On July 31, she pleaded her case — that she saw the ramp but thought it was intended to access a legally parked car from the sidewalk — to attorney Michael B. Chu and was mailed a notification saying that she lost again.
On Oct. 23, Aspenleiter then exercised her final option, appealing to Superior Court, where she was shut down by a lawyer acting as a judge. (Aspenleiter said she was told there weren’t enough judges, and that she could reschedule if she wanted. She chose not to.)
“He told me right then and there that I lost,” Aspenleiter said, “because you simply can’t park in front of a wheelchair ramp, but he also told me that he agreed with my argument and told me to take it up with City Council.” (She still might, but decided to come to the Light first.)
Like Aspenleiter, Leek filled out the paperwork to fight the ticket and, even more impressively, cited specific code describing why the curb does not meet Americans with Disabilities Act standards, including the fact that the four-foot-wide yellow plate needs to be a foot wider to qualify as a detectable warning surface (California DOT Revised Standard Plan A88A), that its 11 percent slope is beyond the maximum 7.5 percent permitted (California DOT Design Information Bulletins 82-05), and that the preferred painted color on concrete is always red (ADA Sidewalk Ramp and Curb Ramp Design Criteria 642.2).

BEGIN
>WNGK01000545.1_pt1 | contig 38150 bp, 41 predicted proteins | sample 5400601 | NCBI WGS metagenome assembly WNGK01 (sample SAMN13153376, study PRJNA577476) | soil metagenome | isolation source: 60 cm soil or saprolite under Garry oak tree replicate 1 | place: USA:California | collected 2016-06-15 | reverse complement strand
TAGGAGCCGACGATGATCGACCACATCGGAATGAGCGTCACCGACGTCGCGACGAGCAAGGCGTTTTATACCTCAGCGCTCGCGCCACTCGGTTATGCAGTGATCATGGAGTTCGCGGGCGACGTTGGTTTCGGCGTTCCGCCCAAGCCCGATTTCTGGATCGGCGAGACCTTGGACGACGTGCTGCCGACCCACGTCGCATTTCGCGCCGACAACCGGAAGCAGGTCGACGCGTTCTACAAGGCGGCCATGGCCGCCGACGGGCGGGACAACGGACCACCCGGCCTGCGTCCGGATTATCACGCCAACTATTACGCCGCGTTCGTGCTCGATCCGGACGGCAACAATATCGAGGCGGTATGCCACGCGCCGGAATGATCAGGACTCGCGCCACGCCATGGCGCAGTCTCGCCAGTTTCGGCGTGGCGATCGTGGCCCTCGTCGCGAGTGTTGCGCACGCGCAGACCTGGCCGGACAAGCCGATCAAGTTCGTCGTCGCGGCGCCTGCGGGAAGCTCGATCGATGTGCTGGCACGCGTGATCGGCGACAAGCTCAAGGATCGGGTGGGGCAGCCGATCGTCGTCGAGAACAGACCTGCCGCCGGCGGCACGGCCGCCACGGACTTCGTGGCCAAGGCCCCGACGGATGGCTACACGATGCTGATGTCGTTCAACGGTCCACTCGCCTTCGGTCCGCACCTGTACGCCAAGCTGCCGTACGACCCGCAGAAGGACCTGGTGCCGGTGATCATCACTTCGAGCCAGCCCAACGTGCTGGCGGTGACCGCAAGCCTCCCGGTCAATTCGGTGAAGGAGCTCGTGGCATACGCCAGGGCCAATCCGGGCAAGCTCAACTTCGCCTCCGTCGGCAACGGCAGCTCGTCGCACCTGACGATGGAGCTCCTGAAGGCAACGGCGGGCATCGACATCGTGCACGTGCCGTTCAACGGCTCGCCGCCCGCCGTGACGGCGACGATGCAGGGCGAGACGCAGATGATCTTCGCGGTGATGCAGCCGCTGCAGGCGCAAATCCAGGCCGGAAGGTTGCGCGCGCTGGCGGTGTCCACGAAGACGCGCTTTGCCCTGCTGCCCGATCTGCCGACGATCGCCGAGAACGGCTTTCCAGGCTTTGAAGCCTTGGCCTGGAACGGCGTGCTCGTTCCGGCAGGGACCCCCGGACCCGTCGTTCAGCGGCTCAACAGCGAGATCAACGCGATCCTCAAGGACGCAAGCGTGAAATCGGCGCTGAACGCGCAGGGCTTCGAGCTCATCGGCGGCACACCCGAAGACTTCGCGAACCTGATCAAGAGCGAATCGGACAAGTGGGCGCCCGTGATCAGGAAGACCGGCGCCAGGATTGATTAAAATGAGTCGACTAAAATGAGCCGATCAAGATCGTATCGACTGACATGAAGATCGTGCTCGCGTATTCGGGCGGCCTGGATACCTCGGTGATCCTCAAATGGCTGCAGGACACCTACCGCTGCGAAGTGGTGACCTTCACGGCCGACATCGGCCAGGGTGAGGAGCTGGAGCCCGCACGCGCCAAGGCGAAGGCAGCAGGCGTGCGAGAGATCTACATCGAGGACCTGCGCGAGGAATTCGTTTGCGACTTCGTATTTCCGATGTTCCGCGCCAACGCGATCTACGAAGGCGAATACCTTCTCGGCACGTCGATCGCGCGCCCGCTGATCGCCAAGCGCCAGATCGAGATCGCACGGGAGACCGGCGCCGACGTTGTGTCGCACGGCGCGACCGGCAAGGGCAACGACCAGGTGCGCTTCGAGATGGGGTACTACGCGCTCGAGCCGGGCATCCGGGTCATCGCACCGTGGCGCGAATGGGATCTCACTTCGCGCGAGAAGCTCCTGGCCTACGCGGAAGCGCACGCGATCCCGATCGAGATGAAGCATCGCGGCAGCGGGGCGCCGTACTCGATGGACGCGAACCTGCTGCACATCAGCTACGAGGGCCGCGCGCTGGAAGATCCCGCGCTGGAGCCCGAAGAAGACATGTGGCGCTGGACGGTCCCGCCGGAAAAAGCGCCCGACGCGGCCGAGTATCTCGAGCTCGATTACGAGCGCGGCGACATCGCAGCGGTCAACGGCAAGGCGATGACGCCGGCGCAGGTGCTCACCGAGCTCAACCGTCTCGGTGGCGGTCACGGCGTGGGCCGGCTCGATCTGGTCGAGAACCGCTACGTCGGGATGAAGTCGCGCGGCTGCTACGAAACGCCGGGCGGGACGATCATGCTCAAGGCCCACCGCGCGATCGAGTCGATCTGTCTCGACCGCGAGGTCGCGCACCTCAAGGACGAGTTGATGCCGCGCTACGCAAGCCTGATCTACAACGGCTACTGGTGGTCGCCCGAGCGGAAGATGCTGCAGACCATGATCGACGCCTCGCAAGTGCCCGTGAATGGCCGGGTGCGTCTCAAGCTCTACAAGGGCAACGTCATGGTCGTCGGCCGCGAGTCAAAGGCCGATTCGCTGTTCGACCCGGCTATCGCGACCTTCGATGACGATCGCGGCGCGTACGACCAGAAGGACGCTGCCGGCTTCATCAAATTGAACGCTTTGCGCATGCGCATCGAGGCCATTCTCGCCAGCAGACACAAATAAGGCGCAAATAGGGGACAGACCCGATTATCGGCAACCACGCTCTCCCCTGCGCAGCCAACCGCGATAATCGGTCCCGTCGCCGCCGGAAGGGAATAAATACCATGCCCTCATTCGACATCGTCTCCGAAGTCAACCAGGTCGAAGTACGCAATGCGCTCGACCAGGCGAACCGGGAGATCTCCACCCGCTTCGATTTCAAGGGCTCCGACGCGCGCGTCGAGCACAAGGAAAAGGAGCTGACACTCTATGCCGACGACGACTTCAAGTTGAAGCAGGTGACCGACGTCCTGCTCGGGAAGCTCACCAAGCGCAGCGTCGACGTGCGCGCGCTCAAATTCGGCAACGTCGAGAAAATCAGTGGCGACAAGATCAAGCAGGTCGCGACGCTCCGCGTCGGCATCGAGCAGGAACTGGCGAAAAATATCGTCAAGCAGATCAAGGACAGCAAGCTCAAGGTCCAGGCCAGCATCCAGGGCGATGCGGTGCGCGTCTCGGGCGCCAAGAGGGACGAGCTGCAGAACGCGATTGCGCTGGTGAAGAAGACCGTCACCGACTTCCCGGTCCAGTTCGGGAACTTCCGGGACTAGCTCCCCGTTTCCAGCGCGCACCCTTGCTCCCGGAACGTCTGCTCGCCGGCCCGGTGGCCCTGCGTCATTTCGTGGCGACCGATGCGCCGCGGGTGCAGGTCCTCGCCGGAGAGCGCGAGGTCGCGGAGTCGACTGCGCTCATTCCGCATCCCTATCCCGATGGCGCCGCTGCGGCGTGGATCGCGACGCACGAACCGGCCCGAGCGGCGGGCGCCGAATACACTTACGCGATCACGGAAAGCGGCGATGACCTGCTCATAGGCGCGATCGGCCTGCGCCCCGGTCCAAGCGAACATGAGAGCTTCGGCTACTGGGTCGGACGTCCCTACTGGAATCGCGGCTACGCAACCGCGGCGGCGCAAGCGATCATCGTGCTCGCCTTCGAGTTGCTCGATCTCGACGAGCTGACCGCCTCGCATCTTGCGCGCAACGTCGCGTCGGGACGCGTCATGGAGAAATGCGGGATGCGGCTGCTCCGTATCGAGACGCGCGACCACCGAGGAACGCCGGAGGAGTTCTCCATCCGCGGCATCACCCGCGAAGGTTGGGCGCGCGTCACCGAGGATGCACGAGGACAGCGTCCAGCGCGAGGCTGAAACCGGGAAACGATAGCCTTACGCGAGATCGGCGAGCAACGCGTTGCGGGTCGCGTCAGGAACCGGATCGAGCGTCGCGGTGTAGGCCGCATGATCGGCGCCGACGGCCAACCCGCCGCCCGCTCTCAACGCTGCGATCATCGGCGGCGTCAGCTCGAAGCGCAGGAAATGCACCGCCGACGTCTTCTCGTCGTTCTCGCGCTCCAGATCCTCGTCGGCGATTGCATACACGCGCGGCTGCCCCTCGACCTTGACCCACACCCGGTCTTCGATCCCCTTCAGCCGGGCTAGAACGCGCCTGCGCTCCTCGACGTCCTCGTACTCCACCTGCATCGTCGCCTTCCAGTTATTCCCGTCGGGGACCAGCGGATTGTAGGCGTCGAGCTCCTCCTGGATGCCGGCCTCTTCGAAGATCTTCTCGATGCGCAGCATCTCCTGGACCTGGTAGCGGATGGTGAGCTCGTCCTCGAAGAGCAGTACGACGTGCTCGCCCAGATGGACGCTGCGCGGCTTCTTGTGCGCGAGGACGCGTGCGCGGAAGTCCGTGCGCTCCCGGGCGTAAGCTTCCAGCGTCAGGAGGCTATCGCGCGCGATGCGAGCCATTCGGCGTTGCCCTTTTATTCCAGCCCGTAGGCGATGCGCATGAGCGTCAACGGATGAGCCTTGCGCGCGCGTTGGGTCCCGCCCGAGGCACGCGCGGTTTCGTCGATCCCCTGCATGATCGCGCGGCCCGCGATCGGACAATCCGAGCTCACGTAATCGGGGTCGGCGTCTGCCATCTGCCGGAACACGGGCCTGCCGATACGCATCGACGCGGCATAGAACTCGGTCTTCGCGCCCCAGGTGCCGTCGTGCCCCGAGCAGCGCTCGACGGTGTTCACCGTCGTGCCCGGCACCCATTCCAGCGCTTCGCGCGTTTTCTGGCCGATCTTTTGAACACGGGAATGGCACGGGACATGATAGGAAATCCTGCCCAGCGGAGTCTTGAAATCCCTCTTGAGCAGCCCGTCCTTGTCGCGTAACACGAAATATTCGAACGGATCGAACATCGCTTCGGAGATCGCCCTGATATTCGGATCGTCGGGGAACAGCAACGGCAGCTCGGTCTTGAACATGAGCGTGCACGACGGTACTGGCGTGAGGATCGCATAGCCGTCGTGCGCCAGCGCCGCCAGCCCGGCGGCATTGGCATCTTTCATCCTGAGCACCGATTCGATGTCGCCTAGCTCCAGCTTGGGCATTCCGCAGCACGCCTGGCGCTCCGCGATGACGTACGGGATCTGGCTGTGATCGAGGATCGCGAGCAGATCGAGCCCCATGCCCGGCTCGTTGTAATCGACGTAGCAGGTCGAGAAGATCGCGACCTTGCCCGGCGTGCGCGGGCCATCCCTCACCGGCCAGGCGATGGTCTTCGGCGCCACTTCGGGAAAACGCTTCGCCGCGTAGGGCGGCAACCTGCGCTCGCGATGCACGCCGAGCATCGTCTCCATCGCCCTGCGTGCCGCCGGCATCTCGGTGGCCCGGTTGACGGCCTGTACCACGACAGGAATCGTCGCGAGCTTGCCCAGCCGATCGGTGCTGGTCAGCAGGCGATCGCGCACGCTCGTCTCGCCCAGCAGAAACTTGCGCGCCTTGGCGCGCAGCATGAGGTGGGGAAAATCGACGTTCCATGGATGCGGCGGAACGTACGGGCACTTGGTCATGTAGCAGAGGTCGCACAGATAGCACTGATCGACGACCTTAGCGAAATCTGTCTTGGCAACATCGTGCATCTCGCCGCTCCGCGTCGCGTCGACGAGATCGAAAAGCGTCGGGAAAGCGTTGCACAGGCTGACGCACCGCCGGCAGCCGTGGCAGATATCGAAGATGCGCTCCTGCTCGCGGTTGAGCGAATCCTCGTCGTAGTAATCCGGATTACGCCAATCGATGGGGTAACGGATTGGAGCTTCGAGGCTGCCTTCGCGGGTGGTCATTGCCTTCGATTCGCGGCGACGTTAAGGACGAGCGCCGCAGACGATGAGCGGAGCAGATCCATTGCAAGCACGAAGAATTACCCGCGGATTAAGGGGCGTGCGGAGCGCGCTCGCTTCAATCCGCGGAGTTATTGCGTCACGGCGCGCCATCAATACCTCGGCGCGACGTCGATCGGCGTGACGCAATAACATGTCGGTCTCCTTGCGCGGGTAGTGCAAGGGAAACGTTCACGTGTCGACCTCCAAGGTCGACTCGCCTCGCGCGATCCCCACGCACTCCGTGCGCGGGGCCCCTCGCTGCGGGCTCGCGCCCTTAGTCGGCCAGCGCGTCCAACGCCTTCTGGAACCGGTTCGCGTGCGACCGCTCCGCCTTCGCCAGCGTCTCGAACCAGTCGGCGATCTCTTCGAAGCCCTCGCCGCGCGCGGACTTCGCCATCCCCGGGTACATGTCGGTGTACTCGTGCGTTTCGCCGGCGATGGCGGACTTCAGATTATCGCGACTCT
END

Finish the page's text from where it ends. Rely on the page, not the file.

“An undersized yellow bumpy plate is not designation as a legal ADA access ramp,” Leek concluded in his written argument. “That is not its purpose. Without a crosswalk, it misleads the handicapped to expect a safe place to cross where there is none and entraps unwary motorists.”
Like Aspenleiter, Leek also lost his first appeal. However, he didn’t press forward. “I had done such an impressive job and yet they just flat rejected me,” he said. “So I couldn’t take time off work for the obscure possibility that they would change their minds. They don’t have to do anything.”
Aspenleiter wondered why police would claim a wheelchair ramp was clearly marked when it wasn’t. So she filed a public records request and discovered that, in the 12 months between Aug. 2016 and 2017, the City issued 251 tickets for blocking the ramp, representing $75,802 in passive annual income. “That’s almost a million dollars in the 10 years that spot has been there,” she said.
At two clearly marked crosswalks a block south, at 850 Coast Blvd., Aspenleiter noted that — thanks to a separate public-records request she made — no parking tickets were issued during the same period. “Would anybody in their right mind park in a clearly marked crosswalk?” she asked. “Of course not! But they would park where I parked, because the intent isn’t clear.”
When asked why he thought so many more tickets were issued for parking at 900 Coast Blvd. than at 850 Coast Blvd., Officer Hernandez replied: “I can’t comment on that.”
On her way out of Superior Court, Aspenleiter said she was approached by a young attorney asking for her information. He said if they got in touch with everybody ticketed for parking in that spot, Aspenleiter recalled, “it would make a great class-action suit.”